January 10, 2008

California Air Pollution Control Officers Association Releases Guidance on CEQA and Climate Change

Holland & Knight Alert
Jennifer L. Hernandez

On January 3, 2008, the California Air Pollution Control Officers Association (CAPCOA) released its long awaited guidance on consideration and mitigation of climate change impacts. “CEQA and Climate Change”1 (White Paper) is the most comprehensive and detailed effort to date to address incorporation of climate change into California Environmental Quality Act (CEQA) compliance. It also provides significant insights into how air district managers are thinking, and the diversity of their thinking, on this topic. It is also likely to be highly influential on Air Quality Management Districts (AQMDs) developing approaches, significance criteria and mitigation measures for greenhouse gas (GHG) emissions. Overall, the White Paper is consistent with Holland & Knight’s previous advice on climate change and CEQA to date.

Significance Criteria 

The White Paper does not single out any one approach to generating thresholds of significance or mitigation measures for climate change impacts from projects. Instead, it describes two main approaches for evaluating significance and describes the pros and cons of several variants on the two approaches. The first approach is to ground the significance threshold in the targets specified in Executive Order S-03-05 and AB 32.2 The second approach develops tiered significance criteria based upon project size and type.

Because of the substantial uncertainty surrounding California Air Resources Board (CARB) regulation of GHGs under AB 32, the White Paper favors the second approach and identifies six quantitative significance thresholds that might be utilized by AQMDs. Based on these evaluations, it appears that CAPCOA may favor a three-tiered approach to significance thresholds where (1) projects with zero net GHG emissions are deemed not to have significant climate change impacts; (2) projects generating 900 tons of carbon dioxide equivalent emissions per year (tCO2e/y), or 50 residential units, or equivalent commercial square footage are considered cumulatively significant and must impose some relatively minor mitigation measures; and (3) projects of 9000 tCO2e/y, or 500 residential units, or the equivalent commercial square footage are considered cumulatively significant and require much more stringent mitigation.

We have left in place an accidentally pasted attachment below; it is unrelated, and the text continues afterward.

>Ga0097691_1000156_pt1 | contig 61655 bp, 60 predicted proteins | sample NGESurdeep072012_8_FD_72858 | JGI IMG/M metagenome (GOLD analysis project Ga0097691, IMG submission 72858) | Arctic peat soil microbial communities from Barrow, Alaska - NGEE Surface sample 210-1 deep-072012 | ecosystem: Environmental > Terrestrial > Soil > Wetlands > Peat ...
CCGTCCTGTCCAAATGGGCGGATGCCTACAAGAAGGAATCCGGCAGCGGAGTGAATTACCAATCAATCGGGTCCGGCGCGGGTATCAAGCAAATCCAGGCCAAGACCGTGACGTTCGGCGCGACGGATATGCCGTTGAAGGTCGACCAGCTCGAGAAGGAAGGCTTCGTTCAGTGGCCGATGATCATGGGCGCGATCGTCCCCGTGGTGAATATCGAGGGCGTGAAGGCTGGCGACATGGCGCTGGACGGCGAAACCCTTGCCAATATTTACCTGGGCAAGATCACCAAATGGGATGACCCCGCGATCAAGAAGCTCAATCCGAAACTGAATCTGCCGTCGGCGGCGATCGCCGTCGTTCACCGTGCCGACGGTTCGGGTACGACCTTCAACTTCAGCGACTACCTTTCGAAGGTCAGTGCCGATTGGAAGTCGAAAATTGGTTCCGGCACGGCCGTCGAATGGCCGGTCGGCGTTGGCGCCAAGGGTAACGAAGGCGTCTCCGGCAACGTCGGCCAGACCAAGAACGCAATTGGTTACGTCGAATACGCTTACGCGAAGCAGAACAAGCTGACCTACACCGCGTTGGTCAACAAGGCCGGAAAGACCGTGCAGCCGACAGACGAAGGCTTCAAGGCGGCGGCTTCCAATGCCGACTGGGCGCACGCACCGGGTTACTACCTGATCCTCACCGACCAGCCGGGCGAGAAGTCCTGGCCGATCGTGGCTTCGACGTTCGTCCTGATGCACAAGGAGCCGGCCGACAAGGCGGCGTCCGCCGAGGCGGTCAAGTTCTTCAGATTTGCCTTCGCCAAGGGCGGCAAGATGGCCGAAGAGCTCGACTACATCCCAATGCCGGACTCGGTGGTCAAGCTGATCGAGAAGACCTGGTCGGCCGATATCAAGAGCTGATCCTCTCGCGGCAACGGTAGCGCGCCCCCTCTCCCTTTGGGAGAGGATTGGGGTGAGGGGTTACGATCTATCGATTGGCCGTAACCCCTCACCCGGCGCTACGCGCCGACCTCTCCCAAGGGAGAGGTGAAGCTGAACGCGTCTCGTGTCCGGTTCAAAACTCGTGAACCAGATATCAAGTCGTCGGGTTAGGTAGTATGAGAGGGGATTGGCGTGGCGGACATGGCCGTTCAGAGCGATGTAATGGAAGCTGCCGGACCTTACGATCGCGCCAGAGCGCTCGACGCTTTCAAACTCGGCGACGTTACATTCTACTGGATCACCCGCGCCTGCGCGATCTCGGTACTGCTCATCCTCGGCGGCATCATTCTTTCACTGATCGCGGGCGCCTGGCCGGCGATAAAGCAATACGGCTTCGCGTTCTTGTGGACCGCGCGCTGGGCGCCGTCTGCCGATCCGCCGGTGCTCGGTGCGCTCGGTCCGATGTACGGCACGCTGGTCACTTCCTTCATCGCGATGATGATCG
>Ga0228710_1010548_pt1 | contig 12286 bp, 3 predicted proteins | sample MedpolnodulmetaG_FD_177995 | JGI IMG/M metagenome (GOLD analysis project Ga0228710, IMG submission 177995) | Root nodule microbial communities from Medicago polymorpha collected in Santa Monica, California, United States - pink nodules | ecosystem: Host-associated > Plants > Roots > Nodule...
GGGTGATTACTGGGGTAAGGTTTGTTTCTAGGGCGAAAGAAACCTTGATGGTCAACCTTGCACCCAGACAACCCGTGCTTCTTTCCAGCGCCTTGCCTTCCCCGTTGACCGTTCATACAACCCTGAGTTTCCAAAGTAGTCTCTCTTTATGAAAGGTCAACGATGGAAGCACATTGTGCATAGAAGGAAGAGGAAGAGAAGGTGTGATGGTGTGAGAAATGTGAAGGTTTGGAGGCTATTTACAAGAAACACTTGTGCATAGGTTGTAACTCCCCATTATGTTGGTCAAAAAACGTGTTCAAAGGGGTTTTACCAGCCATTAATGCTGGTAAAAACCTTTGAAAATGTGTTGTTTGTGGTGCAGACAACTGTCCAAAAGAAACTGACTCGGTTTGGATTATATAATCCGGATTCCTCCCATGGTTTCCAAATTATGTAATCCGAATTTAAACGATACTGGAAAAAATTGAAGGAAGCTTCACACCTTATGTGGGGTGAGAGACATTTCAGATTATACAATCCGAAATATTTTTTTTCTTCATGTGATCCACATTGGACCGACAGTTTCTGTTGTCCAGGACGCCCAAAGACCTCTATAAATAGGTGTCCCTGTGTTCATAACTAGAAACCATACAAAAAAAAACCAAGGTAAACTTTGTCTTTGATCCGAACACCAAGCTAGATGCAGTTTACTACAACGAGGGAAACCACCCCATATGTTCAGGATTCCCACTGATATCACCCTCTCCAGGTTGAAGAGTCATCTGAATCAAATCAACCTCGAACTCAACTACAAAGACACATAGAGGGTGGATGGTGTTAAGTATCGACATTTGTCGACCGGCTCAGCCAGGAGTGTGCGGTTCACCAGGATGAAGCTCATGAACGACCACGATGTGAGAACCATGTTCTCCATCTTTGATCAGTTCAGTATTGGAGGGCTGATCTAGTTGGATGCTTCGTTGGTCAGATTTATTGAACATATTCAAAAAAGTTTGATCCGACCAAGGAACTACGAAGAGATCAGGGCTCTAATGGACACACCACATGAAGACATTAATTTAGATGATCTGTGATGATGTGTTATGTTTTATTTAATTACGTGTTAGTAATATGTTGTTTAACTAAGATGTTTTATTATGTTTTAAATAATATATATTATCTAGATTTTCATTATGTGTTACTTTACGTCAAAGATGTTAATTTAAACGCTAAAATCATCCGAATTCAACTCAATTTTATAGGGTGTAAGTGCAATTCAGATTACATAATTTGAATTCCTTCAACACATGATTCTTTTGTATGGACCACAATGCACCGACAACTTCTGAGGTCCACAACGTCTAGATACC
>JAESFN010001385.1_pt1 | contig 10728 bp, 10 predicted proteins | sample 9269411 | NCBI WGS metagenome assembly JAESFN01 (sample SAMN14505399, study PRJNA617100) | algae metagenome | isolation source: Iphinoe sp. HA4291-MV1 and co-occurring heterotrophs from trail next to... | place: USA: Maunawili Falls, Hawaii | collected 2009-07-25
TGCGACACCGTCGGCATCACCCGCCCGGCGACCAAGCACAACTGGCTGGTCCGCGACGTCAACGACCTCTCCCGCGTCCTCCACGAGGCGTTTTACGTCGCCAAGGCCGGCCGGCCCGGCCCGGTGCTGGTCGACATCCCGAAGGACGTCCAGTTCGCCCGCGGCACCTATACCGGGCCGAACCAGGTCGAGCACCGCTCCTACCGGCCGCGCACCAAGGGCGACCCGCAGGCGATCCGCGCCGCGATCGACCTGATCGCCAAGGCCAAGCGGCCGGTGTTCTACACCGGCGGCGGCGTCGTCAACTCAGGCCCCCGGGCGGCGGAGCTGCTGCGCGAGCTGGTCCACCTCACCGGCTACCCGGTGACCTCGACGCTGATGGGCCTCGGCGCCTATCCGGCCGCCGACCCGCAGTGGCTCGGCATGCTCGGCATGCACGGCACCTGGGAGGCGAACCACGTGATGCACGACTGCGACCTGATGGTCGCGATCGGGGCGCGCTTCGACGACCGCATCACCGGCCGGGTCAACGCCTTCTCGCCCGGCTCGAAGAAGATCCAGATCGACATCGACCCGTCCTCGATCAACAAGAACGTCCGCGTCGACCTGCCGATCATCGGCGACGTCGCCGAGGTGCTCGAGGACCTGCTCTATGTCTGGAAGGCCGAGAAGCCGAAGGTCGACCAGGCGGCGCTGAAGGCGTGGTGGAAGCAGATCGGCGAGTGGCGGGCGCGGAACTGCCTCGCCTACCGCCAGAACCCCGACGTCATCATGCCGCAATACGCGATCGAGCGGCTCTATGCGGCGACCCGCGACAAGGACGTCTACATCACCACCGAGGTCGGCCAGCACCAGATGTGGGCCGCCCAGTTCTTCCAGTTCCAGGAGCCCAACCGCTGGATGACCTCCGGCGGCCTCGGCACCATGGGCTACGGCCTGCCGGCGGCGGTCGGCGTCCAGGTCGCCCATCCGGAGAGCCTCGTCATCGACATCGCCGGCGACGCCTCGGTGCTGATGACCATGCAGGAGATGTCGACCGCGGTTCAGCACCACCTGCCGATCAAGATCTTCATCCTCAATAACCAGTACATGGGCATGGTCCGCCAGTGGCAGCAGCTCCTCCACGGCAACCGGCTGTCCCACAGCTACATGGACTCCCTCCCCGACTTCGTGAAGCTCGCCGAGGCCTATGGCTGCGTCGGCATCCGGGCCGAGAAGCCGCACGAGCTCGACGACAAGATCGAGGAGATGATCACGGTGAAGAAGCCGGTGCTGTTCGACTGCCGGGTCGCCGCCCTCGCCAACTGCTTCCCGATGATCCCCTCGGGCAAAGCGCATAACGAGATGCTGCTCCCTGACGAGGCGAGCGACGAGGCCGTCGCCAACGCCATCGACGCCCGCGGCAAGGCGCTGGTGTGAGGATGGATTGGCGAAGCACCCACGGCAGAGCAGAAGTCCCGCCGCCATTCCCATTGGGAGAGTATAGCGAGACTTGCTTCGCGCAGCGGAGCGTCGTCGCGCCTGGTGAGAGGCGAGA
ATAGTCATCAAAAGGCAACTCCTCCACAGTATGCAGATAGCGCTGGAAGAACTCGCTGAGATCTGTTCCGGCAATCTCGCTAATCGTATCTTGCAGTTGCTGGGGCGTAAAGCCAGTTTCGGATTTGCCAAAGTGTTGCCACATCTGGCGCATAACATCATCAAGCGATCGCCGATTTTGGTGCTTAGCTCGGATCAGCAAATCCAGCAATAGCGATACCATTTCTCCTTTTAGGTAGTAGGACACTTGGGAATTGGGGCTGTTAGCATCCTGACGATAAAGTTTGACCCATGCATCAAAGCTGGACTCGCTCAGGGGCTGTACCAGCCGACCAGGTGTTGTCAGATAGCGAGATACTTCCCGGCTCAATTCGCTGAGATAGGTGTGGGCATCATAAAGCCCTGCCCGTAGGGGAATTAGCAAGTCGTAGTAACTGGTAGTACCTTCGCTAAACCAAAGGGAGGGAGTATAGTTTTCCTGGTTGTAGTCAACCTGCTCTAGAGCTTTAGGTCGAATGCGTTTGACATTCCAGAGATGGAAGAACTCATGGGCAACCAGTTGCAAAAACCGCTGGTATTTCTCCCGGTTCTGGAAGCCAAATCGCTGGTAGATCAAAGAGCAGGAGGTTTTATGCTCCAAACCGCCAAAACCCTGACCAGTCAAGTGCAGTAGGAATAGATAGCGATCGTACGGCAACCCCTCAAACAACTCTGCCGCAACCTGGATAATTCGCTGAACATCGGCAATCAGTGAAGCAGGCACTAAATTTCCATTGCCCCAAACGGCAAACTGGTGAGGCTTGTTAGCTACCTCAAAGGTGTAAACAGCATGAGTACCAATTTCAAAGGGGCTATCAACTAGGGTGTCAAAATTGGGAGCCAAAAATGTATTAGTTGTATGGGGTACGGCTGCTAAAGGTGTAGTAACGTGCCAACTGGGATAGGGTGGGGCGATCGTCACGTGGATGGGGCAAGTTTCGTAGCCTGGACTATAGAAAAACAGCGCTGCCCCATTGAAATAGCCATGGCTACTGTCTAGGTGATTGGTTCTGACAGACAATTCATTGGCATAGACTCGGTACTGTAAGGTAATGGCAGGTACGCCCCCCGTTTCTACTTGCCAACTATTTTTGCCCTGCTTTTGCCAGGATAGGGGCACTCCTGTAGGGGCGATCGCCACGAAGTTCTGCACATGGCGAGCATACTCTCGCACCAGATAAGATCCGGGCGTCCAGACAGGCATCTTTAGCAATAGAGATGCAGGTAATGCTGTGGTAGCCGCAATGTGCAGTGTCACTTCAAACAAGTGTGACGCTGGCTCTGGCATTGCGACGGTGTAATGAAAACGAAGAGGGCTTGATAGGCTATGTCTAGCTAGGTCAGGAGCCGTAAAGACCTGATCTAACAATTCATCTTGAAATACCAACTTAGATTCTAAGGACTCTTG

Other significance thresholds proposed in the White Paper include: (1) the use of the mandatory GHG reporting threshold for stationary sources recently adopted by CARB, 25,000 tCO2e/y; (20 the recommendation for mandatory reporting made by the Market Advisory Committee, 10,000 tCO2e/y; and (3) the GHG emissions equivalent to the ceilings for other criteria pollutants, estimated to be 40,000 to 50,000 tCO2e/y.

Quantification of Emissions

The White Paper recommends that project construction and operational GHG emissions be quantified and discussed in CEQA analyses. It defines operational emissions as consisting of area source emissions due to combustion of fossil fuels on site, emissions due to auto trips and indirect emissions due to electricity usage. Significantly, the White Paper recommends against a requirement that life-cycle emissions of materials or products incorporated into the project be